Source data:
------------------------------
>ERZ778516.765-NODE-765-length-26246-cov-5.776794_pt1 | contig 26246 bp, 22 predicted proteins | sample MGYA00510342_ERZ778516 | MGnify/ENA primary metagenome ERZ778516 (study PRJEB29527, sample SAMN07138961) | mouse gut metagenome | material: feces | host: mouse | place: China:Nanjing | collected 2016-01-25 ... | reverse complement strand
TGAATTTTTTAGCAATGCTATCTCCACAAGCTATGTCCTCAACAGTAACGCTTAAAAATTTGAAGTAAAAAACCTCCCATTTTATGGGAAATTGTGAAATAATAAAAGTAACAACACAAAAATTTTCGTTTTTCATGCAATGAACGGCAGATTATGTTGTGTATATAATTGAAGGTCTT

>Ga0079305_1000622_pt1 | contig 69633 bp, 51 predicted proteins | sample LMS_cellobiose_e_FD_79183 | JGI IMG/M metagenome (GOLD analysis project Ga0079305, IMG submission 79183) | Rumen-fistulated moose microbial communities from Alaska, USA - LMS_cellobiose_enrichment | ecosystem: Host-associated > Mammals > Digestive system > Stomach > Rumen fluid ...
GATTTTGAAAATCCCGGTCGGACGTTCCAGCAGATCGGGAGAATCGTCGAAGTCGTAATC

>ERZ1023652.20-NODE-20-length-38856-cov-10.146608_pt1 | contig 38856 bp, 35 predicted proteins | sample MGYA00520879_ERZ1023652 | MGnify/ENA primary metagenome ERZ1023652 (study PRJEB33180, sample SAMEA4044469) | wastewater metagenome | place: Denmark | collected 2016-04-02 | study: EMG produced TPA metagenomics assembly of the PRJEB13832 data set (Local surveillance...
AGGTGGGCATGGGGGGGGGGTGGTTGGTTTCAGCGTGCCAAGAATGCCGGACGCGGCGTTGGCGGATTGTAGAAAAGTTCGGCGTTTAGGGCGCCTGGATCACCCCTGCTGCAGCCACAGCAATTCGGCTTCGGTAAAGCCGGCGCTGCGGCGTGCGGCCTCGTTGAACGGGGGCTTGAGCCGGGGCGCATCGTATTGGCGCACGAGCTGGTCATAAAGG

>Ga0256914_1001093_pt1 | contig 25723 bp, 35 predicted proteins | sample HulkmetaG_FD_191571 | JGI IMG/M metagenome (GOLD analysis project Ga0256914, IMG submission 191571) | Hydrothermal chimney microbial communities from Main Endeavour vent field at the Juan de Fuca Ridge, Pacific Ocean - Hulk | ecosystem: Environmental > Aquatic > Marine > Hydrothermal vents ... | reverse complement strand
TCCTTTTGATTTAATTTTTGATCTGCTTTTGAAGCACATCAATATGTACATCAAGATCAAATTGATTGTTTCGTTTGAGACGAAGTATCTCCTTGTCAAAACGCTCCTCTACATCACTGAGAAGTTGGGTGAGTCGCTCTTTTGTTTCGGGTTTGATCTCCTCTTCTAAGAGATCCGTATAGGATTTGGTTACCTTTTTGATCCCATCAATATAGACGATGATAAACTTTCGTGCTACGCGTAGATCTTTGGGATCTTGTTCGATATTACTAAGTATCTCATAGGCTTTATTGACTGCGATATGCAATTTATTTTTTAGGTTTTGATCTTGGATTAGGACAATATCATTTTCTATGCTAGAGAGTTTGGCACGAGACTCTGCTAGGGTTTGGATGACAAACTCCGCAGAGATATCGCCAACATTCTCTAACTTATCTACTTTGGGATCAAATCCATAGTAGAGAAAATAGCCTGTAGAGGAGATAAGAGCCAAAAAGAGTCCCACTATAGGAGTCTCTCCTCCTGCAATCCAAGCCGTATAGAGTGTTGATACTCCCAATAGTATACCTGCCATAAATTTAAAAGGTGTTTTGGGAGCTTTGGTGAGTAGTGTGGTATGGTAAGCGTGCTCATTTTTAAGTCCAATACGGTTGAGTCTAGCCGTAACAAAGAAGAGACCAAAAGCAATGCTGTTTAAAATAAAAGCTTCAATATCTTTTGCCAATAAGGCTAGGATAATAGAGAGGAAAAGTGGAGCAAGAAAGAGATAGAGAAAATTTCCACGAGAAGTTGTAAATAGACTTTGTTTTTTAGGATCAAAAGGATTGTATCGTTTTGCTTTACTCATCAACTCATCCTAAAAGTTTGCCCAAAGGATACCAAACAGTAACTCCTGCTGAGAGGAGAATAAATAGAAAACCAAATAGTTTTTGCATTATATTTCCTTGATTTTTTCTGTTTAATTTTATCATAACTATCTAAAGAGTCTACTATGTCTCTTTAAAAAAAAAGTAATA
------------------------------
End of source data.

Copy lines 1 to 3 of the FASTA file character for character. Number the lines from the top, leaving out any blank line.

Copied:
>ERZ778516.765-NODE-765-length-26246-cov-5.776794_pt1 | contig 26246 bp, 22 predicted proteins | sample MGYA00510342_ERZ778516 | MGnify/ENA primary metagenome ERZ778516 (study PRJEB29527, sample SAMN07138961) | mouse gut metagenome | material: feces | host: mouse | place: China:Nanjing | collected 2016-01-25 ... | reverse complement strand
TGAATTTTTTAGCAATGCTATCTCCACAAGCTATGTCCTCAACAGTAACGCTTAAAAATTTGAAGTAAAAAACCTCCCATTTTATGGGAAATTGTGAAATAATAAAAGTAACAACACAAAAATTTTCGTTTTTCATGCAATGAACGGCAGATTATGTTGTGTATATAATTGAAGGTCTT

>Ga0079305_1000622_pt1 | contig 69633 bp, 51 predicted proteins | sample LMS_cellobiose_e_FD_79183 | JGI IMG/M metagenome (GOLD analysis project Ga0079305, IMG submission 79183) | Rumen-fistulated moose microbial communities from Alaska, USA - LMS_cellobiose_enrichment | ecosystem: Host-associated > Mammals > Digestive system > Stomach > Rumen fluid ...